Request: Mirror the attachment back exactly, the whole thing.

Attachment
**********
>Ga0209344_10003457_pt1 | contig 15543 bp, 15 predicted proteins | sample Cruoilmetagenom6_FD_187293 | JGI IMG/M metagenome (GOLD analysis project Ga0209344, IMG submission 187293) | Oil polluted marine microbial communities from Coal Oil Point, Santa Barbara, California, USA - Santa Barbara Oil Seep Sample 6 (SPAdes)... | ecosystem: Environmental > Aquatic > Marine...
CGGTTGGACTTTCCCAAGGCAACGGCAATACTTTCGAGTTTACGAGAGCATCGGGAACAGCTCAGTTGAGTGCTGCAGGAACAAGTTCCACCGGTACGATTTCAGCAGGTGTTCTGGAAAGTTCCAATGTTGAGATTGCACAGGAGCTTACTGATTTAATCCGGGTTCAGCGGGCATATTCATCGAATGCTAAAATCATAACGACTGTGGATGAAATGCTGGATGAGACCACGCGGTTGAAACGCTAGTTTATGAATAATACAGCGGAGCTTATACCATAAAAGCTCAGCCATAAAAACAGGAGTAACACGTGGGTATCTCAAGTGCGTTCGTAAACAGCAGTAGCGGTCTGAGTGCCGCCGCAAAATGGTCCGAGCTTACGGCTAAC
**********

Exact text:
>Ga0209344_10003457_pt1 | contig 15543 bp, 15 predicted proteins | sample Cruoilmetagenom6_FD_187293 | JGI IMG/M metagenome (GOLD analysis project Ga0209344, IMG submission 187293) | Oil polluted marine microbial communities from Coal Oil Point, Santa Barbara, California, USA - Santa Barbara Oil Seep Sample 6 (SPAdes)... | ecosystem: Environmental > Aquatic > Marine...
CGGTTGGACTTTCCCAAGGCAACGGCAATACTTTCGAGTTTACGAGAGCATCGGGAACAGCTCAGTTGAGTGCTGCAGGAACAAGTTCCACCGGTACGATTTCAGCAGGTGTTCTGGAAAGTTCCAATGTTGAGATTGCACAGGAGCTTACTGATTTAATCCGGGTTCAGCGGGCATATTCATCGAATGCTAAAATCATAACGACTGTGGATGAAATGCTGGATGAGACCACGCGGTTGAAACGCTAGTTTATGAATAATACAGCGGAGCTTATACCATAAAAGCTCAGCCATAAAAACAGGAGTAACACGTGGGTATCTCAAGTGCGTTCGTAAACAGCAGTAGCGGTCTGAGTGCCGCCGCAAAATGGTCCGAGCTTACGGCTAAC